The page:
Contaminant Spotlight: Phthalates
What are they?
Phthalates are used in a long list of items that includes household cleaners, food packaging, fragrances, cosmetics, and personal care products. Phthalates refer to a group of chemicals used as a binding agent and are also used to make plastics flexible. They are colorless, odorless, and oily liquids that are not easily evaporated. Phthalates enter the environment when they are released from a product containing them through heat, agitation, or prolonged storage. They can be released at any time during their lifecycle.
We can be exposed to phthalates in many different ways since they are in a good number of items we use on a daily basis. We are exposed through ingestion, inhalation, skin absorption, and intravenous injection. They are readily absorbed into the body and are quickly converted into metabolites. They do tend to be excreted rather quickly and easily from the body, however, there are some studies that suggest they can have negative effects on our health.
While little lab research has been done on humans, phthalate exposure in lab animals has shown to cause a number of problems like early onset of puberty, interference with the male reproductive tract development, interference with the natural functioning of the hormone system, reproductive and genital defects, lower testosterone levels, and lower sperm counts. They are considered to be endocrine disruptors and androgen blocking chemicals.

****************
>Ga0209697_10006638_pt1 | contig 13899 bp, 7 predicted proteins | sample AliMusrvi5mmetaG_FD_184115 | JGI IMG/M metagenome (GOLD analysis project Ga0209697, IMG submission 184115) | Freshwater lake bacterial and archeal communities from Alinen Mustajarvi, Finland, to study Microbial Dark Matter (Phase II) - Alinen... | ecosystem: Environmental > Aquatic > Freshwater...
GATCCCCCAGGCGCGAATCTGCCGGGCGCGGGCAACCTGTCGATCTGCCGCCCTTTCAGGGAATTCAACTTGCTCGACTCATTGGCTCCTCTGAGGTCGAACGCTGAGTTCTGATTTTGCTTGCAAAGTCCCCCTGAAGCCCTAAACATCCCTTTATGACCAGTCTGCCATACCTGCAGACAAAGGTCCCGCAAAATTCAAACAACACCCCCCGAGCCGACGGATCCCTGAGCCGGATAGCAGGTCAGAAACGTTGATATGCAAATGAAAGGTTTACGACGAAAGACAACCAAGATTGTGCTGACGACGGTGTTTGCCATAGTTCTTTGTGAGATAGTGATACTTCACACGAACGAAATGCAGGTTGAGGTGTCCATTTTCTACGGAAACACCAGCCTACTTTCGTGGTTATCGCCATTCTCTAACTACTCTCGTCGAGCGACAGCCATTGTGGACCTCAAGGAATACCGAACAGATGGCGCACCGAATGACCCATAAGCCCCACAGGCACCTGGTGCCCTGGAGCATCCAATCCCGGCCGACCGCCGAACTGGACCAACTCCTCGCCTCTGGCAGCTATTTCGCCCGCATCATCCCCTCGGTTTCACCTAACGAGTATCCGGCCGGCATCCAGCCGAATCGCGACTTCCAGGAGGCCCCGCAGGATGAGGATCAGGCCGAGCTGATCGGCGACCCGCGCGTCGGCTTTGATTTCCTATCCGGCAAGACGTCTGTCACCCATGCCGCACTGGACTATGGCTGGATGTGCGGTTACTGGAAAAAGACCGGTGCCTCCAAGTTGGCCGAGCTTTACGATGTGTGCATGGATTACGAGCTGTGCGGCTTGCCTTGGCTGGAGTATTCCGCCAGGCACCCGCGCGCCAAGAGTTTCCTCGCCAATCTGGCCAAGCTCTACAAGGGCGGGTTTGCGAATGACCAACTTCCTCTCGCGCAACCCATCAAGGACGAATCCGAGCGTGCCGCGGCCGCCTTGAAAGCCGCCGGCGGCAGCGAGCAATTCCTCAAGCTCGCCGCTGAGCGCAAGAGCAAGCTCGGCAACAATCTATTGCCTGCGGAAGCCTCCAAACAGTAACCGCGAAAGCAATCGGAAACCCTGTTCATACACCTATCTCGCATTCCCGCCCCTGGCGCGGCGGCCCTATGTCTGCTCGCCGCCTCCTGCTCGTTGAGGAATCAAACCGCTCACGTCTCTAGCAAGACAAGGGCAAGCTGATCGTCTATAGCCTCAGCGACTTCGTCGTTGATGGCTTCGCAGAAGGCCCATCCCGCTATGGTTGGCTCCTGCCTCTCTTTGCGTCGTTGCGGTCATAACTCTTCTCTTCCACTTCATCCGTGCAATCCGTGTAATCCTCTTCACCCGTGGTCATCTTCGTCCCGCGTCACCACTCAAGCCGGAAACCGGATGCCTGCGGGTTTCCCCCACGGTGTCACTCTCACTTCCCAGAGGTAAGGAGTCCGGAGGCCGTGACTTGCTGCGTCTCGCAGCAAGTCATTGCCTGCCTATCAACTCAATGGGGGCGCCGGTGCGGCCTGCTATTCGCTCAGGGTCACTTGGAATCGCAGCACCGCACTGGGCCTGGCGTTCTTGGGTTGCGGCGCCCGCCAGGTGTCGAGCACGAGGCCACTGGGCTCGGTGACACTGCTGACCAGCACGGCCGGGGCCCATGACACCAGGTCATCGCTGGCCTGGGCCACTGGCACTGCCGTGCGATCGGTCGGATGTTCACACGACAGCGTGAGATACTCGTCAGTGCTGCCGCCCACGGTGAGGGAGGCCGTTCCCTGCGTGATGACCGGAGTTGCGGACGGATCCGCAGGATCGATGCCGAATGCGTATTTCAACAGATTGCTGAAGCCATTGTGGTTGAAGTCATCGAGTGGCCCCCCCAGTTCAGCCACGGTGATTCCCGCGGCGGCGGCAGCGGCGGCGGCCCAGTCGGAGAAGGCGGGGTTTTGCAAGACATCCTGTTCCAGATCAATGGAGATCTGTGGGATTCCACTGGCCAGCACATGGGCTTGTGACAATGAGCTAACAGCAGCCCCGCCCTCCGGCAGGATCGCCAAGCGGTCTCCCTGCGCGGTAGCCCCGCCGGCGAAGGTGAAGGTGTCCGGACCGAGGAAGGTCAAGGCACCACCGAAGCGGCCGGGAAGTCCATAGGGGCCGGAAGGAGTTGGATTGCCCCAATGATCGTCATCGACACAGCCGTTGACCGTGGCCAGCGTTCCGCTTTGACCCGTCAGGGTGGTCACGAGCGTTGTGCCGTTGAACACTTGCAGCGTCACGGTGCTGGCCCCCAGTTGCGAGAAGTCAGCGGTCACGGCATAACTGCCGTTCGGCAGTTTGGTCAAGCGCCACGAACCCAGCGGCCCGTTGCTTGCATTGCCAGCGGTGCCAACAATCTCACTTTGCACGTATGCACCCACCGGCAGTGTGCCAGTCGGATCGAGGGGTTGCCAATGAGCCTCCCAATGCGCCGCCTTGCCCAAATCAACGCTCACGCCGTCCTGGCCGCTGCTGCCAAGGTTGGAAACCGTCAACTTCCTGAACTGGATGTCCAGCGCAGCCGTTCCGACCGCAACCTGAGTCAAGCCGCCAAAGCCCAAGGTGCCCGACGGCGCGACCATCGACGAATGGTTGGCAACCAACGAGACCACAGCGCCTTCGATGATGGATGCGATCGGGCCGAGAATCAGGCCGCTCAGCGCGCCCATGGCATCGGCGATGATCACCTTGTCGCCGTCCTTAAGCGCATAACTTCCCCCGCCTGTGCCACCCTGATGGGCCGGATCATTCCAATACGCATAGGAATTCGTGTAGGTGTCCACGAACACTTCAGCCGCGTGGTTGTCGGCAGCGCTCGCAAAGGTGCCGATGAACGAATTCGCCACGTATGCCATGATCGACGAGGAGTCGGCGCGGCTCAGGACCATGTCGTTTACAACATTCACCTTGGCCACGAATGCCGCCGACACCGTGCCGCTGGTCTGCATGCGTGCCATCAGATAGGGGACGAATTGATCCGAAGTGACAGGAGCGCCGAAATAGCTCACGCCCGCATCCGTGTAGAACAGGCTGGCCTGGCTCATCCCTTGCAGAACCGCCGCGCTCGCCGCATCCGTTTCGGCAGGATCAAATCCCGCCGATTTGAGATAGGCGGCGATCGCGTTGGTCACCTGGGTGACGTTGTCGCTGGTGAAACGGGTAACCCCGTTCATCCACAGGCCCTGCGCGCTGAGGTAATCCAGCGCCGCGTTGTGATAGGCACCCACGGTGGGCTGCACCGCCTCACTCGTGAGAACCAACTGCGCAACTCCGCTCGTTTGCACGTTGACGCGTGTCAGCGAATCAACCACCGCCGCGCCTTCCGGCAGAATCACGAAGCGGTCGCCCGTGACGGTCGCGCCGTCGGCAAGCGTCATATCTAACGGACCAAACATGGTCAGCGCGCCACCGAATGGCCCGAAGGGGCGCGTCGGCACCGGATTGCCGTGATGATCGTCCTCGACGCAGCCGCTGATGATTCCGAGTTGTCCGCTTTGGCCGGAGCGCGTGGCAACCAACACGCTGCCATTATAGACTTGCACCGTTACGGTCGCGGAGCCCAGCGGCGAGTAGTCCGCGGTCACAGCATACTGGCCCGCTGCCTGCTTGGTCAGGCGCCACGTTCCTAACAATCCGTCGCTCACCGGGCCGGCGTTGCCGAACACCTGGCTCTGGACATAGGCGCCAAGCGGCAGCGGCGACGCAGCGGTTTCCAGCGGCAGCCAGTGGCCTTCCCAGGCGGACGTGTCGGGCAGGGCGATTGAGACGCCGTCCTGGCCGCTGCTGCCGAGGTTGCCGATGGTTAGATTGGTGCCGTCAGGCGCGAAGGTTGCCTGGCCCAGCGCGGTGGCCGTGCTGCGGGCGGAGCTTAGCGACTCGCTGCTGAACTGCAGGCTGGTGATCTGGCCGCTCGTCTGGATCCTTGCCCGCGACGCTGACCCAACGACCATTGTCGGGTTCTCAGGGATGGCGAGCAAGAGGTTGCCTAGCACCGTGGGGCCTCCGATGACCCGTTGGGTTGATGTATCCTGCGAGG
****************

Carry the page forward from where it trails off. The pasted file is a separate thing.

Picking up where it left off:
How to Minimize Exposure
When you microwave food using plastic products, use microwave safe containers only because phthalates can leach from food storage containers when heated. For babies and young children, ensure they are using toys and toothbrushes that are labeled phthalate free. Similarly, make sure plastic products say phthalate free. This includes cleaning and bath products. In medical situations, PVC is used in a wide variety of products like IVs, blood bags, and catheters. Ask your medical provider to use devices that are phthalate free.
These are the most widely used phthalate compounds ~
BBP (butyl benzyl phthalate)
DBP (di-n-butyl phthalate)
DEHP (di-2-ethylhexyl phthalate)
DEP (diethyl phthalate)
DiDP (di-isodecyl phthalate)
DiNP (di-isononyll phthalate)
DnHP (di-n-hexyl phthalate)
DnOP (di-n-octyl phthalate)
Luckily, all of our products are phthalate free and while phthalates have found their way into our water supply, our water filters remove them.
To see a full list of our Test Results, click here.